[0060] After the center taps are determined, the remaining discrete-time samples 700 are distributed among the taps of the polyphase filters 0-3 so that every fourth sample corresponds to the next tap of the same filter. Thus, from left to right, the samples are ordered as c0,3, c0,0, c0,1, c0,2, c1,3, c1,0, c1,1, c1,2, c2,3, c2,0, c2,1, c2,2, c3,3, c3,0, c3,1, c3,2, c4,3, c4,0, c4,1, c4,2, c5,3, c5,0, c5,1, c5,2, c6,3, c6,0, c6,1, c6,2, c7,3, c7,0, c7,1, c7,2, c8,3, c8,0, and c8,1. The final tap c8,2 of the third polyphase filter 2 may be programmed with a zero or with the next consecutive point along the time shaping pulse p(t) on either side of center.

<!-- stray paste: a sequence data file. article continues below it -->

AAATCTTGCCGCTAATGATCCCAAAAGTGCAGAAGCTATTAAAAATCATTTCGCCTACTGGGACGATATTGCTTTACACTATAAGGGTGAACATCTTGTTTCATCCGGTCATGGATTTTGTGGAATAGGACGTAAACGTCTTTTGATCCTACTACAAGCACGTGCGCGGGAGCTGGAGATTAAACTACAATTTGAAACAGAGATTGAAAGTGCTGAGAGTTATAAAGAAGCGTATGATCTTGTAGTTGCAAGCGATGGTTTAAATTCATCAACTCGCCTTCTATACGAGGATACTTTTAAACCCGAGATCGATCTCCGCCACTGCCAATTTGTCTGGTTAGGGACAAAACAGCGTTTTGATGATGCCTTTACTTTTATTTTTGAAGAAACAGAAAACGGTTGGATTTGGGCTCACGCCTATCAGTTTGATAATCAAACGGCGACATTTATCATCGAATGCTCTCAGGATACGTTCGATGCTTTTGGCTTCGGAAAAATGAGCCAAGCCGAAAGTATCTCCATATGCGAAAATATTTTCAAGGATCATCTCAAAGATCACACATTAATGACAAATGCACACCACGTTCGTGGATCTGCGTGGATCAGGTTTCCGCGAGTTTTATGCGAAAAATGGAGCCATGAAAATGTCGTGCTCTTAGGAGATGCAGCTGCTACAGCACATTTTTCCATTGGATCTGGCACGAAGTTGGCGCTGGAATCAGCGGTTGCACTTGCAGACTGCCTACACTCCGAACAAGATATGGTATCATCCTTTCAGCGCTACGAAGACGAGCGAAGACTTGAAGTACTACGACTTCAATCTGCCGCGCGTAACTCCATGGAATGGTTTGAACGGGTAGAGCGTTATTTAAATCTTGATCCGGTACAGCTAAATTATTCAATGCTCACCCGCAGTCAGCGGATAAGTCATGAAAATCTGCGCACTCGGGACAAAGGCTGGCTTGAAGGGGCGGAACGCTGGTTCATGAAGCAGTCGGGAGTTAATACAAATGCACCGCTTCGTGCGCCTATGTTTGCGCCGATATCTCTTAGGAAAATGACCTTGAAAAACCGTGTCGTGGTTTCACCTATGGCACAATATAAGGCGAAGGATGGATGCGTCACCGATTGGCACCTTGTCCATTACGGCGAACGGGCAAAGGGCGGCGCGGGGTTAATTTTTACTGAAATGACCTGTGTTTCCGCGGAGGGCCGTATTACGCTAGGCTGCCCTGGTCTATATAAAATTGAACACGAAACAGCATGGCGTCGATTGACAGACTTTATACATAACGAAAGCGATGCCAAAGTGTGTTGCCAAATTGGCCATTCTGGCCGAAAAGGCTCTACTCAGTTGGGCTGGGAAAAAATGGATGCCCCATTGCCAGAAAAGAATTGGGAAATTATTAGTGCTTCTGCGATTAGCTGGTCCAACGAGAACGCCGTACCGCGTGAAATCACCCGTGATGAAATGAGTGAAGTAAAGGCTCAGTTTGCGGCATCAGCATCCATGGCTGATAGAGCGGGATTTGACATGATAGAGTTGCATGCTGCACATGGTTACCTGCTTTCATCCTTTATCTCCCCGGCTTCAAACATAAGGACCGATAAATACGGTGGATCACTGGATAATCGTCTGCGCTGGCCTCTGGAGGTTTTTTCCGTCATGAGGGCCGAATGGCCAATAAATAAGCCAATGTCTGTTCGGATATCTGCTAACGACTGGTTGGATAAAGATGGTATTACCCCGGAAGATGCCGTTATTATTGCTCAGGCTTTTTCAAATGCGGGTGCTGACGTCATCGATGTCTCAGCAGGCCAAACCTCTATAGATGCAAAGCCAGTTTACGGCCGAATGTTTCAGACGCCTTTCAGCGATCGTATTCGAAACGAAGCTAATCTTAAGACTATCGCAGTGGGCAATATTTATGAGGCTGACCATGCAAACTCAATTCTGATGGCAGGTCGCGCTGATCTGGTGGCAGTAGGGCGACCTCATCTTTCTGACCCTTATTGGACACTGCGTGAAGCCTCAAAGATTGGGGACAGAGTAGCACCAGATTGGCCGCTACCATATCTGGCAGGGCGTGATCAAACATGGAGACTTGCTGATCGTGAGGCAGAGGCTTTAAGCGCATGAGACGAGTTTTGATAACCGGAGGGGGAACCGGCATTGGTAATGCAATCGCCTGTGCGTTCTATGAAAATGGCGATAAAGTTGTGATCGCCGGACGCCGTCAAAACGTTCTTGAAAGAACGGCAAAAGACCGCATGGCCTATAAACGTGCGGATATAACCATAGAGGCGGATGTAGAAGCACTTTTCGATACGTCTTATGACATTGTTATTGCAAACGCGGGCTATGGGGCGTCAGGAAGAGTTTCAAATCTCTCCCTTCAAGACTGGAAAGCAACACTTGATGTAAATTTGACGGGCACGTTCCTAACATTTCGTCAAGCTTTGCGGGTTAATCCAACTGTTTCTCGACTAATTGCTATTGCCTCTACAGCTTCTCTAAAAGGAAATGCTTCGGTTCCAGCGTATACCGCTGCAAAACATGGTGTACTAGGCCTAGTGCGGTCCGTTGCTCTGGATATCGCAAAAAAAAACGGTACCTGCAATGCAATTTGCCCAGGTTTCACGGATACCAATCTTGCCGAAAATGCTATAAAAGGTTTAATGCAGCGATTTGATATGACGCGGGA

[0061]FIG. 8A is a simplified block diagram of an exemplary embodiment of the pulse shape digital filter 219 configured to convert 11 MHz single-carrier samples to a 44 MHz sample rate and that further uses the discrete-time samples 700 of the time shaping pulse p(t) to shape the signal in such as manner to have a similar power spectrum as the multi-carrier signal employed for the mixed carrier waveform. The polyphase filters 0-3 are shown as filters 801, 803, 805 and 807, each receiving the 11 MHz (w=11) samples from the single-carrier kernel 203 via a common input 802. In this manner, each of the single-carrier samples are shifted into each tap of each of the polyphase filters 0-3 at a rate of 11 MHz. Each of the polyphase filters 0-3 has an output that is selected by a switch 809 operating at 44 MHz, so that the outputs of the filters are provided to an output 810 of the exemplary pulse shape digital filter 219 at a new sample rate of 44 MHz.